“The risk of new US sanctions on Russia have accelerated efforts by Moscow and Beijing to safeguard deals through measures such as non-dollar payment systems …
“The two countries’ militaries … trained side-by-side last September in Russia’s largest war games since the cold war. This was the first time that China had been invited to take part in Russia’s flagship annual exercise. The first gas pipeline between Russia and China is set to start pumping in December, joining an already-operating oil supply link.
“Bilateral trade rose 24.5 percent last year to hit a record $108bn, surpassing forecasts. Chinese officials say they are aiming for $200bn.” (Russia strengthens China ties in defiance of bellicose Trump by Henry Foy and Christian Shepherd, 5 June 2019)
Nevertheless, it would appear that in the short term, maybe for several years, the various embargoes issued by US imperialism to prevent technology companies supplying hi-tech components to China is likely to hinder China’s further technological development to a considerable extent. One of the companies prevented by the embargo from dealing with China is the British company ARM, based in Cambridge.
“The Cambridge-based company, which is owned by Japan’s SoftBank, said it was forced to cease sharing its technology with Huawei to comply with a US banning order, issued last week.
“The step is a big setback for the Chinese telecoms equipment maker, which was dealt a series of blows … when four large mobile operators in Japan and the UK pulled planned launches of new Huawei smartphones due to the US banning order.
“While Arm is not a US company, its designs include intellectual property from a number of US companies that it has bought … making them subject to the export controls.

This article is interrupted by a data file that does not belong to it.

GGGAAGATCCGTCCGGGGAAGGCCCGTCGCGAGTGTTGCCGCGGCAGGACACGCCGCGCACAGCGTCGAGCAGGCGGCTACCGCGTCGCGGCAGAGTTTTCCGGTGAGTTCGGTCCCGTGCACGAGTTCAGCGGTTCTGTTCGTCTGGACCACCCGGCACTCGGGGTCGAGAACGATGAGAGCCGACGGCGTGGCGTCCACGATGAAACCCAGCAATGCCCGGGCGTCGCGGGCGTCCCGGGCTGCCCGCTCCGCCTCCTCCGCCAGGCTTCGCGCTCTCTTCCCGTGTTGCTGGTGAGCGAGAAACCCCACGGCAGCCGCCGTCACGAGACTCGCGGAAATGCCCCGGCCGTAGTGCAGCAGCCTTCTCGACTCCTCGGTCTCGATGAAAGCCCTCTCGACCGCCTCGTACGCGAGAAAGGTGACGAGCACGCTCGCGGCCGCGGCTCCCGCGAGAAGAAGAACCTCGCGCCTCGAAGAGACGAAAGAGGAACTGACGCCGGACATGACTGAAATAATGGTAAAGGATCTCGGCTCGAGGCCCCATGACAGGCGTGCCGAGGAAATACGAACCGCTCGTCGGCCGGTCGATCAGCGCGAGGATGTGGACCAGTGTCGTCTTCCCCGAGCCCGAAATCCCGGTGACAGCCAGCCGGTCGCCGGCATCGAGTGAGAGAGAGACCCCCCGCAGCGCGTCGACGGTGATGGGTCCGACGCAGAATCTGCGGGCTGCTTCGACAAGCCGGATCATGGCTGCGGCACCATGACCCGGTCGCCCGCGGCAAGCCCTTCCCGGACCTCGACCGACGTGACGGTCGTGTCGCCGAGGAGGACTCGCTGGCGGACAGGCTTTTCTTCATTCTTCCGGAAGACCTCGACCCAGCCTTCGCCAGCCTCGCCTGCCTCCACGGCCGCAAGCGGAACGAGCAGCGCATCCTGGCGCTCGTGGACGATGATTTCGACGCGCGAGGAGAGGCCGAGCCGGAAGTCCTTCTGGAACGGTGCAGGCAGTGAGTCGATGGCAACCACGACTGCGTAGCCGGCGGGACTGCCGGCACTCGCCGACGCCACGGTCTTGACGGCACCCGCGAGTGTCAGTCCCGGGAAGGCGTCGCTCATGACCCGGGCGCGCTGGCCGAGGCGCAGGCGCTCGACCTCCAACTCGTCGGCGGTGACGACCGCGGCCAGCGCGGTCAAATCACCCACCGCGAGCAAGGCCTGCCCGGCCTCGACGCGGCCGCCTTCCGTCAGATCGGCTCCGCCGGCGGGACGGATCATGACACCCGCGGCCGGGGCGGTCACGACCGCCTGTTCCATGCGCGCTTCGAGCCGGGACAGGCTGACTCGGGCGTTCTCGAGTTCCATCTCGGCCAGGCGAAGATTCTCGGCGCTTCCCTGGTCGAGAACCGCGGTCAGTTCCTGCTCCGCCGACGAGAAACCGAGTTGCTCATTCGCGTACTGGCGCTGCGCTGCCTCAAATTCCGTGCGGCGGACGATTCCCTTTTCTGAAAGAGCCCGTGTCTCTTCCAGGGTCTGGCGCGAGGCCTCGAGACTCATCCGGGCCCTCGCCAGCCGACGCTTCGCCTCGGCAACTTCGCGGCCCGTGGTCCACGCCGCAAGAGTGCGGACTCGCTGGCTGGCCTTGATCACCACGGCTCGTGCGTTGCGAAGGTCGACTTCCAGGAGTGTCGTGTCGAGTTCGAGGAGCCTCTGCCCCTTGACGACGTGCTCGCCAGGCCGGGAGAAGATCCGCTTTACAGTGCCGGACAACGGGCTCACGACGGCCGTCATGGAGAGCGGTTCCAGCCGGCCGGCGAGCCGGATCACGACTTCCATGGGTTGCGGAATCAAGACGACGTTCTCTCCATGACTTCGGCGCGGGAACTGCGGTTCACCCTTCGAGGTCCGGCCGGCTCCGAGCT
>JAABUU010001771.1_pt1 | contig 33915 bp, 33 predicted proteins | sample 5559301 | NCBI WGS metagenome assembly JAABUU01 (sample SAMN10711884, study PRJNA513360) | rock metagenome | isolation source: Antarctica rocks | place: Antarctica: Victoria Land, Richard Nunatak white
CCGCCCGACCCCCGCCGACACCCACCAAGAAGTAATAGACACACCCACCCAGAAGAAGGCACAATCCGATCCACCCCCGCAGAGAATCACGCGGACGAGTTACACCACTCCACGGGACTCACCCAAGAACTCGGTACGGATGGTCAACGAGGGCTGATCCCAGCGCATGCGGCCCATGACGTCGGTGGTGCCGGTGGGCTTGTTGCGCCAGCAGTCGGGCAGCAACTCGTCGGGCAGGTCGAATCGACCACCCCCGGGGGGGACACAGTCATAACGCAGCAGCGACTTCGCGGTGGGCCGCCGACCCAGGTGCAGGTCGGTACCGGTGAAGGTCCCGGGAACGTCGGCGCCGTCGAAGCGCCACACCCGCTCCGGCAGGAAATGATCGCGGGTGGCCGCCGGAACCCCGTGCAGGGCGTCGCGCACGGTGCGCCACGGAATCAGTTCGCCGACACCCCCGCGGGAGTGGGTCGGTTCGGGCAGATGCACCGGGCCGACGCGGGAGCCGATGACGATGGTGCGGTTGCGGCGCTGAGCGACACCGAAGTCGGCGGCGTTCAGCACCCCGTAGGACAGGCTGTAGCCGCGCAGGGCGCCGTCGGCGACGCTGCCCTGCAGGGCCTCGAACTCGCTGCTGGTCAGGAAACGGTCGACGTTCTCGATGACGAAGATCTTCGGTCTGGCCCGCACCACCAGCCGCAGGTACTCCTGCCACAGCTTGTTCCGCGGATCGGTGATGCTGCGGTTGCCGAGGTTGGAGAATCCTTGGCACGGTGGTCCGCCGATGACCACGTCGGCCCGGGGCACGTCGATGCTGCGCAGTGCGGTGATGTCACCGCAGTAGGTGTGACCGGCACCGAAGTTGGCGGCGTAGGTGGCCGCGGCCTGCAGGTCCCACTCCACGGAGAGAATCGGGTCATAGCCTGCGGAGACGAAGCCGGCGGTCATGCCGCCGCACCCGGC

“Huawei had planned to increase production of its own chips after the news of the ban … But these designs rely heavily on Arm’s technology.
“‘There really isn’t anybody out there who does what Arm does. The time to create a working processor from scratch, particularly of the complexity of Arm processors, is measured in years and hundreds of millions of dollars,’ said Scott Hover-Smoot, general counsel at chipmaker Graphcore, who has worked in the semiconductor industry for the past 25 years, including at TSMC.
“‘For Huawei to come up with an alternative is not going to be cheap, easy or fast. But they have known for two or three years they’ve been under investigation by the US government and these are some of the brightest people in the world. I’m confident they have a plan B in place,’ he added.” (Huawei chip unit hit as Arm withdraws licences by Madhumita Murgia and Nic Fildes, Financial Times, 22 May 2019)
In this context, Mike Wong, vice-president of China sales and marketing at Semtech, has stated: “The trade war is good for both the US and China. The US gets to protect its intellectual property and China is forced to further develop its semiconductor industry.” (China pushes self-made chips in response to US threats by Yuan Yang, Nian Liu and Sue-Lin Wong, Financial Times, 30 May 2019)